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Featured Blu-ray / DVD Review: Four Lions

March 13th, 2011

Four Lions - Buy from Amazon: DVD or Blu-ray

Four Lions is a black comedy about Islamic terrorists. I'm not surprised it had trouble finding a distributor here. In fact, I'm a little surprised it did as well as it did in limited release earning just over $300,000. Obviously, given the subject matter, this is not a film for everyone. But will it at least appeal to those who enjoy British humor? Or is it too out there even for that niche market?

The Movie

The film starts with a group of four men recording a video warning people of their intentions to attack the U.K. for its decadent capitalistic lifestyle. I think. I think one of them mentions something about Churchill, while it's hard to understand the guy with the box on his head. Two of the group, Omar and Waj, are about to head to Pakistan for intensive training, but they are clearly not ready for the big leagues, especially Waj. In fact, none of them are. Barry, the white guy, is a recently converted, but highly, highly dedicated Muslim. He's also a bit crazy, with what can be described as angry management issues. Faisal rounds out the foursome. He takes after his father, which is a problem, as his father's a little crazy as well, but in an eating newspaper way and not a fly into a storm of rage kind of way like Barry is.

Training in Pakistan doesn't go as poorly as Barry thinks it will, but it still ends without them ingratiating themselves with Al Qaeda, like they had hoped. Meanwhile back in the U.K., Barry has recruited Hassan into their group and has come up with a brilliant plan. They will bomb a mosque. They will bomb a mosque dressed as infidels in order to rile up the moderate Muslims and bring about a holy war. Omar wisely nixes that plan and instead decides to attack the London Marathon. In order to hide their bombs, they'll have to wear costumes, like a man riding an ostrich. It's a slightly better plan, but given how incompetent these people are, there's no way its going off without a hitch. It's just a matter of will calmer heads prevail before innocent people get hurt.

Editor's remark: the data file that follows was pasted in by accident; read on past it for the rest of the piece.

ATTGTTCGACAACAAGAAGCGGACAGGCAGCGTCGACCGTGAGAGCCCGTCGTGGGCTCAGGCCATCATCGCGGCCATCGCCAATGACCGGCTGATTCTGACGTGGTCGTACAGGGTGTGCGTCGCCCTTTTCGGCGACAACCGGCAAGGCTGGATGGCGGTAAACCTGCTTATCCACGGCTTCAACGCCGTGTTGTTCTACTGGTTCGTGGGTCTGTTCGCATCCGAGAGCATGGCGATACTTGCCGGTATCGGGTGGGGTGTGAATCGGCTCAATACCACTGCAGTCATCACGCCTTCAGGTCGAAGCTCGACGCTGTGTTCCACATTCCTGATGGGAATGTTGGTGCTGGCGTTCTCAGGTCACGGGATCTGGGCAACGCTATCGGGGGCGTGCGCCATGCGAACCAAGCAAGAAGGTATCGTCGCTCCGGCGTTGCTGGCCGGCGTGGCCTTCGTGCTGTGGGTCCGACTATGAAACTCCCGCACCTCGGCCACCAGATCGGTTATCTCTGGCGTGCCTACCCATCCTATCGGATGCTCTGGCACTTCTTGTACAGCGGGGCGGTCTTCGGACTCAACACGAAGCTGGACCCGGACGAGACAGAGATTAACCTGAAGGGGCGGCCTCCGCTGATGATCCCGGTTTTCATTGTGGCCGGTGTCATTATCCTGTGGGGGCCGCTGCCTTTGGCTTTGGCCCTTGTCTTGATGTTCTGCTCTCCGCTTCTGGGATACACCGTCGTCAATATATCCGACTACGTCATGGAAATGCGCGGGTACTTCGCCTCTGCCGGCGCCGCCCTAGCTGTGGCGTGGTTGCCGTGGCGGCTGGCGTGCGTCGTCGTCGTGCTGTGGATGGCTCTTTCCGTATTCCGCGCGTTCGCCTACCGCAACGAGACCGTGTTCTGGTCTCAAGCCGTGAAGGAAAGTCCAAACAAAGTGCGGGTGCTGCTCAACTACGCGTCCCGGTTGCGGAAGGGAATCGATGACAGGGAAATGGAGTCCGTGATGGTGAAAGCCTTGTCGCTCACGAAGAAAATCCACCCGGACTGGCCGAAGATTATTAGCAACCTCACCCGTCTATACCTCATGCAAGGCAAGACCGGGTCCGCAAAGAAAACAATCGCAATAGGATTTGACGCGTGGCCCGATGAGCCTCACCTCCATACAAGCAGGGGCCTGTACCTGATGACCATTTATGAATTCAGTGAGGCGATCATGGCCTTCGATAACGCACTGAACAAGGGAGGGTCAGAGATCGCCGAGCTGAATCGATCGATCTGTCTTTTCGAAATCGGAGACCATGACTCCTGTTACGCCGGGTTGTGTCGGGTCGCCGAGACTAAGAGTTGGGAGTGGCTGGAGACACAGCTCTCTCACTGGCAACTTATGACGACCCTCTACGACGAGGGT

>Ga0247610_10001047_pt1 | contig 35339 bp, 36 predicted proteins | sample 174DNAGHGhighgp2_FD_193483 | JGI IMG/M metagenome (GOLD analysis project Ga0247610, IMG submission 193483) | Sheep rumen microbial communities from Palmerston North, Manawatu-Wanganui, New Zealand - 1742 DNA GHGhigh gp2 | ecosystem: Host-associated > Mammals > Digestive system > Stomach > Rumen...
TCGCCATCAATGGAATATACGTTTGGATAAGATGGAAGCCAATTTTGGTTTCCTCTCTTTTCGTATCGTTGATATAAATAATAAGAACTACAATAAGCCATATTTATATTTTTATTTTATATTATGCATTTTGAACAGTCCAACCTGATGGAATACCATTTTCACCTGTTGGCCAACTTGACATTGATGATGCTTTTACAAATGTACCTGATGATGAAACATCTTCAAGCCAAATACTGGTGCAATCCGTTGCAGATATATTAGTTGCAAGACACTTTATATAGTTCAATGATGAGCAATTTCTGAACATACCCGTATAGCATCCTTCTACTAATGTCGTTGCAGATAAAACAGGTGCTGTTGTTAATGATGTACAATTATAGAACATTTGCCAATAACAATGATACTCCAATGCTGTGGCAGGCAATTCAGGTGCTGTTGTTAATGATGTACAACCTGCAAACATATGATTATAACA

This is a movie that probably couldn't get made here. At times it's very slapstick in its comedy and there are always laughs to be found when dealing with people who are just not very good at their jobs. This is true even when the audience doesn't want them to be good. But, it is also incredibly dark in its humor, including the deaths of several people, innocent or otherwise. And sometimes the movie even forgoes humor entirely. (The ending / epilogue is particularly effective in this manner.)

The characters are perhaps a tad underdeveloped with only Omar coming across as fully fleshed out. Waj, whom we spend the second most time with, is also quite compelling, but his prime characteristic, his lack of intellectual prowess, sometimes overwhelms everything else about him. Likewise, Barry is little more than rage and self-importance and we really don't get to know Faisal or Hassan. Because of this, some of the humor or the satire doesn't quite have the impact it would otherwise have, but it is still a great film.

Also be warned, there are a few times when the mood flips from slapstick to deadly serious so quickly that it is jarring. Sometimes this can be a real issue for a film. I think it works here, but not everyone will agree.

The Extras

Extras on the DVD include a short interview with the cast and crew at the Bradford Film Festival. It's only four minutes long, but worth checking out. There are also several behind-the-scenes clips of scenes being made. There are several deleted / alternative scenes, as well as a storyboard for one of the scenes. Finally, there's a very interesting featurette about real life South Asians living in England and an interview with a young Muslim arrested under suspicion of terrorism.

I don't have the Blu-ray to compare. The list price is only 10% more, but on the DVD is deeply discounted so the price difference is $10, or almost 100% more. That's too much to ask without knowing if there are any Blu-ray exclusives or not.

The Verdict

Four Lions is not for everyone, but those who like it will definitely want to spend the $11 to grab the DVD. That's a great price. ($21 isn't bad for the Blu-ray.) On the other hand, because it has a limited target audience, I would recommend starting with a rental.

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Filed under: Video Review, Four Lions